Caron Butler was standing alone at the top of the key Monday night in Los Angeles when Chris Paul slipped a bounce pass to a cutting Blake Griffin. Griffin elevated toward the basket from a distance that made a dunk seemingly impossible. But Griffin kept rising, undeterred by the presence of Oklahoma City forward Kendrick Perkins, extended his massive forearm and threw the ball into the hoop.
Butler quickly looked over to the fans, placed his hand over his mouth, then slapped hands with Griffin and gave him a huge hug. He had just witnessed another spectacular play from the NBA’s dunking darling and nearly forgot where and who he was.
“I was stuck,” Butler said. “I had to remember I wasn’t a fan. I wanted to yell, ‘Did you see that?’ But everybody saw it.”
Since signing a three-year free agent deal with the Los Angeles Clippers two months ago, Butler has had an opportunity watch Griffin put on remarkable shows in games and practice, and take passes from Paul — whom he calls “a young Jason Kidd” — and another decorated player with championship experience in Chauncey Billups.
But more important, he has had the chance to show people that he’s “healthy and back to my old self” after being sidelined during the Dallas Mavericks’ stunning run to the NBA championship last year. He said he chose the Clippers over San Antonio, Miami and New Jersey because he believed that they would provide him with the best opportunity to actually contribute — through meaningful postseason baskets — to a title.
“That’s the plan,” Butler said. “We got the pieces in place to do it. We got talent. We’ve got experience. We’ve got veteran leadership. We eager and hungry to do it. Let’s see what happens.”
Butler is set to play on Saturday his first game at Verizon Center since the Washington Wizards traded him, Brendan Haywood and DeShawn Stevenson to the Mavericks in the first move that signaled that the team was going to start rebuilding. Butler was initially hurt by the trade, upset that the team failed to give him a contract extension and that he was unable to take the Wizards beyond the first round of the playoffs.
“Yeah, it was hard at the time,” Butler said of the deal. “It was tough, I hated to leave, but it ended up working out fabulous for me.”
Though Butler left the Mavericks with a championship ring, the experience was unsatisfying because he had to watch his teammates win it all as he dealt with a ruptured patellar tendon in his right knee.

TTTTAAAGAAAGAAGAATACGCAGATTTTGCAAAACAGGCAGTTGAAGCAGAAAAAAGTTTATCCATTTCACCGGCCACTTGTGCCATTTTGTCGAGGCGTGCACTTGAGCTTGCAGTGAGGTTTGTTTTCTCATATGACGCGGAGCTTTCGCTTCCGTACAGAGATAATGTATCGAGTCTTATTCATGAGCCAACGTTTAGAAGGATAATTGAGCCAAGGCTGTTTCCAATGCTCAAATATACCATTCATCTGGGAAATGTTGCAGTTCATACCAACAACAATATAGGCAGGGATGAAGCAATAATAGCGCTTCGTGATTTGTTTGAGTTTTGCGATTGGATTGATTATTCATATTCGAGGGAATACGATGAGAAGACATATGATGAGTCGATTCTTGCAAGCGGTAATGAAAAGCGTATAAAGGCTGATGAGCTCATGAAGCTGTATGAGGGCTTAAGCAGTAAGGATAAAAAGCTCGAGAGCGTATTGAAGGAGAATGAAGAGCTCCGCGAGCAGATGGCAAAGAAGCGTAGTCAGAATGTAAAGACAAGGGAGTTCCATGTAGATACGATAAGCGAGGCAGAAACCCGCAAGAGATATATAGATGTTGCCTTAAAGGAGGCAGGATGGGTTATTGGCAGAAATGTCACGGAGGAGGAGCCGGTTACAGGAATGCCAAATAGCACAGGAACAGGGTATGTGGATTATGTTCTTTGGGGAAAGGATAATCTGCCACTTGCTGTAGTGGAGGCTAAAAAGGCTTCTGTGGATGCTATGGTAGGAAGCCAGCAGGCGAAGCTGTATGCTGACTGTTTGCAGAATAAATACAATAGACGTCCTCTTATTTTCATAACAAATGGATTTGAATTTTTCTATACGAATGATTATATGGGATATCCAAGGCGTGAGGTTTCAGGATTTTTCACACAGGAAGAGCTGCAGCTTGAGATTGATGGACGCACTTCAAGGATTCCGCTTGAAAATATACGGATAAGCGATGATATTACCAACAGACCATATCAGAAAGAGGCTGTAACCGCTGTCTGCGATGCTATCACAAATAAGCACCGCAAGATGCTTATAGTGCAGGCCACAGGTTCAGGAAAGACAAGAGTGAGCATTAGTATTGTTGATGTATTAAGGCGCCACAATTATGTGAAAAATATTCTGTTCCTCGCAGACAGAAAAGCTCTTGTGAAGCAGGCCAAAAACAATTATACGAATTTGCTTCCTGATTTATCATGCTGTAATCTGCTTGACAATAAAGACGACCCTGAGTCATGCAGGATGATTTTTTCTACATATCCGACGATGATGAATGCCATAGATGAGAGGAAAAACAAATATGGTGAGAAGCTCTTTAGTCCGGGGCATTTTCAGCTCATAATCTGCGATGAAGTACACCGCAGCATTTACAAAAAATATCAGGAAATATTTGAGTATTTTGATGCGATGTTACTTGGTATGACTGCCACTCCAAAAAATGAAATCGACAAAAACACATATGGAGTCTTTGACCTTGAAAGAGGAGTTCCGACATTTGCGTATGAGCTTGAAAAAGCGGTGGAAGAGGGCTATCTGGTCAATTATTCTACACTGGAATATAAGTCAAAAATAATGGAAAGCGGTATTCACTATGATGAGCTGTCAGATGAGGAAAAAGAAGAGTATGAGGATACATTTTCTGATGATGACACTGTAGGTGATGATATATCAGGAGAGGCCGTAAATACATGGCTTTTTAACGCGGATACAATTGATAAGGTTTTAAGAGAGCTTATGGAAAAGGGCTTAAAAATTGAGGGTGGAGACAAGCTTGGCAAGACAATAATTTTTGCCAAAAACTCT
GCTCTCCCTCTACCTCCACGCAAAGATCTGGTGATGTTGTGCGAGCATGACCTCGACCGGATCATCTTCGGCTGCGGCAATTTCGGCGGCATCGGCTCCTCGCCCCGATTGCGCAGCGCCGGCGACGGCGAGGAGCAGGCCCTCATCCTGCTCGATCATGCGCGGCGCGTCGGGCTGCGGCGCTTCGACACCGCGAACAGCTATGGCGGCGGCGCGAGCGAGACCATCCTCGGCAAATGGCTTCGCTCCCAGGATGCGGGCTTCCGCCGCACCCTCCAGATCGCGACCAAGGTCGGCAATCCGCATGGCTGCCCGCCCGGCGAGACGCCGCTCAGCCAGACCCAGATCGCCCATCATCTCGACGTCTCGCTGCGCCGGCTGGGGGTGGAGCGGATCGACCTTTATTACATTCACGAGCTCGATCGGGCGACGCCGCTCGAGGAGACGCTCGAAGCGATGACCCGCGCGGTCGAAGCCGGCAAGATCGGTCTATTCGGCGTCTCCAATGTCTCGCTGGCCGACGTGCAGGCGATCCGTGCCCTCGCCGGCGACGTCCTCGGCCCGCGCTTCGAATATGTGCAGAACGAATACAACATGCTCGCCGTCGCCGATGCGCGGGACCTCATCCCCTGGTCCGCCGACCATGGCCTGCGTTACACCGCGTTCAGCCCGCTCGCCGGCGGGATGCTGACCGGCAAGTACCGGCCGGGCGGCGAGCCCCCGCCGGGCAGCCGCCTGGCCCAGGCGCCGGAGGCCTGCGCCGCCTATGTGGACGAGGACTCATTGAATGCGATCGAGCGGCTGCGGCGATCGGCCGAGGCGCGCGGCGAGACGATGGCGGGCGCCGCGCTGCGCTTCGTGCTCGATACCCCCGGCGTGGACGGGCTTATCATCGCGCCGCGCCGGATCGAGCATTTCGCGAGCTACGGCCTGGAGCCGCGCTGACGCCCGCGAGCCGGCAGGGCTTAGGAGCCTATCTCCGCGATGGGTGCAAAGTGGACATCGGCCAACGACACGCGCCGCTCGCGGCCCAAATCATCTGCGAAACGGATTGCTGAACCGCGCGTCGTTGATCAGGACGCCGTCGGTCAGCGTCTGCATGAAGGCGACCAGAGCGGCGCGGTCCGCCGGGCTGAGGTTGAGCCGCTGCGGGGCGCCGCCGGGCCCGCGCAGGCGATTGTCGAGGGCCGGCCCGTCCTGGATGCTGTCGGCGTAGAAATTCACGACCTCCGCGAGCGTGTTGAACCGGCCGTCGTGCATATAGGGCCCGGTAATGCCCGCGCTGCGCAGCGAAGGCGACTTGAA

“I was pushing it for the playoffs last year, but I wasn’t 100 percent and that’s probably why I didn’t play,” he said. “That was frustrating, because you know, the only thing I can do as a player is turn a negative into a positive. It’s numerous guys that have had injuries like this and 10 years ago, people wouldn’t come back like injuries like this. So I used that as motivation.”
The Wizards are in their second full season of a gruesome rebuilding effort that has seen them get off to one of the worst starts in franchise history. Coach Flip Saunders — who was hired in April 2009 to take Butler, Gilbert Arenas and Antawn Jamison back to the playoffs — was fired last month after guiding a team with nine players on their rookie contracts to a 2-15 start. “I can’t say I was surprised, because they got off to such a tough start. It’s similar to what happened to Eddie Jordan,” Butler said, recalling how Jordan was fired as coach after a 1-10 start in December 2008. “Flip, his methods have always been good, but I guess they felt they needed new direction.”
Butler is confident that the will eventually turn it around. “I think it’s a development process. Sometimes it happens fast, sometimes it happens at a slower speed,” he said.
In 41 / 2 seasons in Washington, Butler experienced his best individual success, as he earned a nickname (Tuff Juice) and made his only two all-star appearances. But his time with the franchise ended on a sour note, as the Wizards won just 19 games in his last full season, then suffered another disappointing campaign that was clouded by the Arenas gun scandal.
“I don’t dwell on anything negative. It is what it is,” Butler said, admitting that it was difficult to find motivation his last two seasons. “I look at all the positives and I had more good times than I had bad times in D.C. That’s what I remember. It’ll always hold a special place in my heart. It’s still home for me.”
Butler kept his home in Centreville, where his wife, Andrea, and their three daughters, Mia, Gia and Ava, reside while he is in Los Angeles. He didn’t even pack much for the trip, as he planned to pick up some items from his house to take with him on the Clippers’ six-game road trip that begins and ends with his previous two teams.
He isn’t sure what kind of reception he’ll receive when he is announced on Saturday, but “I know I’ve got plenty of love and support.”
Now, he also has the chance to make another deep playoff run. “I’m happy to be in the situation I’m in,” Butler said.